What happens if I choose these options?
I've been looking around in the options, and I've seen settings that I don't know about. I don't know if these are exactly what they're called, but hopefully you lot will recognise them. They are:
Super VU Legacy, and

What do they do?

Also, what is 'Clamping mode'? I've been wondering what that is.

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read this http://forums.pcsx2.net/Thread-Official-...#pid264558
it explaines not only the ones u mentioned but all other options in details.
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Thats probably nor very precise but just to begin:

The ps2 has like a pc some components. For example the gs-graphics-chip. There are also other components like EE, VU(1/2), GIF, FIFO and some more but these are those which I remember. All have to be emulated since there are no corresponding chips in your pc.

SuperVU is just an old version of the VU-emulator and microVu is the currently enhanced version. Nevertheless SuperVU seems to provide higher compatibility or speed in some games wherefore it is still included. I actually never used it.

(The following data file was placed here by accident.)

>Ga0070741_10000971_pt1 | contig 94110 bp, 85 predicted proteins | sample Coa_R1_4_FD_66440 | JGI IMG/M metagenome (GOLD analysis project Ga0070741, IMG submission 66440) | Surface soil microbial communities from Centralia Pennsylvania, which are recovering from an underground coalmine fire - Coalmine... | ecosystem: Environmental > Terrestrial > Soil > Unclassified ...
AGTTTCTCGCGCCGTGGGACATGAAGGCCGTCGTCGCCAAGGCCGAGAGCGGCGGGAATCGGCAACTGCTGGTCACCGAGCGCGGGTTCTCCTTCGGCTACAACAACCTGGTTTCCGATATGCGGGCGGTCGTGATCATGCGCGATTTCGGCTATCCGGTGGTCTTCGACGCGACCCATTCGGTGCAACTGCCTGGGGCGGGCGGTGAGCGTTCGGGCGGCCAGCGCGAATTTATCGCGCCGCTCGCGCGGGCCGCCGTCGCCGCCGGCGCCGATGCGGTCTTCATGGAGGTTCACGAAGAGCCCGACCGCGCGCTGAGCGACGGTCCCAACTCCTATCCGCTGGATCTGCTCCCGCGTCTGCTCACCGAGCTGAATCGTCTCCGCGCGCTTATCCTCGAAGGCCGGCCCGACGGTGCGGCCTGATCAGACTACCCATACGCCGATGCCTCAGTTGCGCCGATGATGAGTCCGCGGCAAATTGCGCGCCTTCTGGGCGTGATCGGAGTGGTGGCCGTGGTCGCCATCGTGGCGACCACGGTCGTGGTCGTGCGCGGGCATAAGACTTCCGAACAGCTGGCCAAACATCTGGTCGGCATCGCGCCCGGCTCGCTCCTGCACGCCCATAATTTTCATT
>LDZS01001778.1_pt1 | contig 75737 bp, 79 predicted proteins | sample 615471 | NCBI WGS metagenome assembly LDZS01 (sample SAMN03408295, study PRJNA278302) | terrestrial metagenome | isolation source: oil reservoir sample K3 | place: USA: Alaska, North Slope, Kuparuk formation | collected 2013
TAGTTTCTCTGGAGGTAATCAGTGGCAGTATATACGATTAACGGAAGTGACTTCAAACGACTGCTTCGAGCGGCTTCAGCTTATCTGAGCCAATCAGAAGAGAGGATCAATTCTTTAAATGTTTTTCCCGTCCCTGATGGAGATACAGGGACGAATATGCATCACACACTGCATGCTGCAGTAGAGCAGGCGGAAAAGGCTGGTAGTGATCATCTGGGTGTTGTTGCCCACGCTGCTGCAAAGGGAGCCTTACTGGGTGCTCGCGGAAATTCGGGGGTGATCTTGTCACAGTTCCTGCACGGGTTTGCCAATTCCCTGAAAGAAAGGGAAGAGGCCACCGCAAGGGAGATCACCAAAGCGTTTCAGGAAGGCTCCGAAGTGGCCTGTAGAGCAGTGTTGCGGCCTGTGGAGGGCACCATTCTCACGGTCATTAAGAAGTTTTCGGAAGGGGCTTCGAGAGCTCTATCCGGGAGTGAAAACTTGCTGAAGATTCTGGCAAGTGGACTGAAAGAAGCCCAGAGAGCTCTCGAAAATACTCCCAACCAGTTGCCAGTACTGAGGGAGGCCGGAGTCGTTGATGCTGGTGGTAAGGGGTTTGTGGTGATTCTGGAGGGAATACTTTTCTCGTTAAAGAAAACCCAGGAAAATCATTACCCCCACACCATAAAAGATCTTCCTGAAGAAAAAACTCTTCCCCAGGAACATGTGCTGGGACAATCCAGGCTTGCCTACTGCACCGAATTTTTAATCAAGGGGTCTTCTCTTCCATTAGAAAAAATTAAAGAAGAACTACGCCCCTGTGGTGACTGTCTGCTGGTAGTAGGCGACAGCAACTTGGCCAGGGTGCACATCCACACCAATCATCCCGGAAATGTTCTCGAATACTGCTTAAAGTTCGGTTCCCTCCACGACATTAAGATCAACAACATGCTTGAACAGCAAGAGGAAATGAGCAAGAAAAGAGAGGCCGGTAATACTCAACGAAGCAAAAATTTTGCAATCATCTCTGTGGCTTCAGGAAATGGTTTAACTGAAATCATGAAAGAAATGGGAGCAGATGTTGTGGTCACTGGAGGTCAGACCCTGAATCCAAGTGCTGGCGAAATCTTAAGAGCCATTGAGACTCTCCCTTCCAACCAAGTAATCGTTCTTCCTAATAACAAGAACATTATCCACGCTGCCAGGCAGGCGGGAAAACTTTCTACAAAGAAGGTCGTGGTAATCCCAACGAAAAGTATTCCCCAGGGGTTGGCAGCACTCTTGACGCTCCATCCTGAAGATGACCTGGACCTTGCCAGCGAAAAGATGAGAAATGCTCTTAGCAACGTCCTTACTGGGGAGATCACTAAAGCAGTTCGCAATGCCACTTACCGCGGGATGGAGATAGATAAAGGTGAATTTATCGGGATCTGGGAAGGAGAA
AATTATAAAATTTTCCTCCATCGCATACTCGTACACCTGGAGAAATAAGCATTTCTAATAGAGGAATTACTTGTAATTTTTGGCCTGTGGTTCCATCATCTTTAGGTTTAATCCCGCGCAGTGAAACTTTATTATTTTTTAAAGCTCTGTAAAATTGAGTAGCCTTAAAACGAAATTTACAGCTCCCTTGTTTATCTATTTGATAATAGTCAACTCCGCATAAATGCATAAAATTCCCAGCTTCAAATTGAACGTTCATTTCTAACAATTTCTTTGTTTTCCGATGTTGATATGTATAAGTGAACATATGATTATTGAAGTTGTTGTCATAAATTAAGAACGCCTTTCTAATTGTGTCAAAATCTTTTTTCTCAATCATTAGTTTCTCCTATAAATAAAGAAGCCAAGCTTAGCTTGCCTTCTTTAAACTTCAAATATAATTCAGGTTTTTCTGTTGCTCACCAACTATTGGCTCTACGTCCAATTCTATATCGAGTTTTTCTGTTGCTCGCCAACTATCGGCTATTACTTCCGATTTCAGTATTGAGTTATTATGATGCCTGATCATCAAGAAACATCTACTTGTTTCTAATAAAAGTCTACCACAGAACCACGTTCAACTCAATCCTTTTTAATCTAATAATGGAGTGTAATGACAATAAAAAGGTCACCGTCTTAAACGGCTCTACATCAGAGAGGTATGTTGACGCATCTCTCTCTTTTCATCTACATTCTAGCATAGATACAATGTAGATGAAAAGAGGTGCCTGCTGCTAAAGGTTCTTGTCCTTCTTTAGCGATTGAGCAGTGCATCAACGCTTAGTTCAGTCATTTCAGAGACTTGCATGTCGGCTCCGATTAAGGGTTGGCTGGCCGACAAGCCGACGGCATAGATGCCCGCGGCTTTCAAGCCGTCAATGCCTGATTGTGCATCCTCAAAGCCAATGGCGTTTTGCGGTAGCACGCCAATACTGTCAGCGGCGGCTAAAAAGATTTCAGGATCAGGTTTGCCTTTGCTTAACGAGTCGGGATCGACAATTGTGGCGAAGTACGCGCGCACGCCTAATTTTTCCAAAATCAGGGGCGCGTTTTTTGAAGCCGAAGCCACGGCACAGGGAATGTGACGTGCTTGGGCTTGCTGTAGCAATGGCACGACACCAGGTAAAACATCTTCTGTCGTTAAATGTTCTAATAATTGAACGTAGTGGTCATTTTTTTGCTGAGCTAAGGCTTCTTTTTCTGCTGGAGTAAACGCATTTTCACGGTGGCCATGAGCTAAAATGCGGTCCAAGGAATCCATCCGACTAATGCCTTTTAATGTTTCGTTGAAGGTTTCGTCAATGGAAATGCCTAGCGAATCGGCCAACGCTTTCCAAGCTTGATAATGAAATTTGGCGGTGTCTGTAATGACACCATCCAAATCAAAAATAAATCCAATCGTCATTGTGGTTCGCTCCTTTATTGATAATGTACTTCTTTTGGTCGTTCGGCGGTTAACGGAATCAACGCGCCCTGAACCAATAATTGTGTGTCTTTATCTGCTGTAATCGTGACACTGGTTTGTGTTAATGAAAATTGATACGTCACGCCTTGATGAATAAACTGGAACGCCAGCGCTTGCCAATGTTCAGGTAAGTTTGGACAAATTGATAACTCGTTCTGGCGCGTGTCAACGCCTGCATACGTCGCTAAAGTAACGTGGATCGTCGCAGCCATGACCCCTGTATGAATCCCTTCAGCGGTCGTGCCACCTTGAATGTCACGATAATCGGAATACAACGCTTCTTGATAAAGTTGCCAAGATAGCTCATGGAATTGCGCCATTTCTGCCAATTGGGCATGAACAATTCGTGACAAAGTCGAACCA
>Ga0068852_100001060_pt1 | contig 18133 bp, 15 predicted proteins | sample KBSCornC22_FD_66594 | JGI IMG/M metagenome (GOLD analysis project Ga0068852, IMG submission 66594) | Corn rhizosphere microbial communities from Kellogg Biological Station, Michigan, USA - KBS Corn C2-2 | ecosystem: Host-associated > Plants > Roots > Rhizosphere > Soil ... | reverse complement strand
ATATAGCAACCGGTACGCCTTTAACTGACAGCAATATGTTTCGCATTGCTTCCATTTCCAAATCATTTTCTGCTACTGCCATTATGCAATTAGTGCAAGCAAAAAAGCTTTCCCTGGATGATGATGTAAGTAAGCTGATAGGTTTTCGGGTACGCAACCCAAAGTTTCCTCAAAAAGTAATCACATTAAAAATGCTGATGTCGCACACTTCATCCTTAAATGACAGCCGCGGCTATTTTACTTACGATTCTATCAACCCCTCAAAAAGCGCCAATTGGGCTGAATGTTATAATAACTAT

The way how an chip is emulated can be different. The two ways provided by pcsx2 are interpreter and recompiler. Interpreter is normally quite slow. Thats why we use recompiler all the time. I think there was also a third method proposed by some forum member but it seems not to be interesting enough.

Clamping modes is the way how to handle exceptional numbers if I am correct.
So in normal pc's there are some exceptional numbers like NaN (not a number) and INF (infinity) and you can calculate with them like INF + 2 = INF, NaN+2 = NaN... but int he ps2 these numbers are not included. So that INF is replaced by the highest available number and that can lead to bugs... The way how to handle those numbers is just the clamping mode.

Actually I have all my information from the developers blog.
There is some quite interesting stuff written. Unfortunately there was nothing posted for some time.
Bit in-depth, willkuer Wink But it did the job, and I'm well aware of what both things are. Thanks for the help

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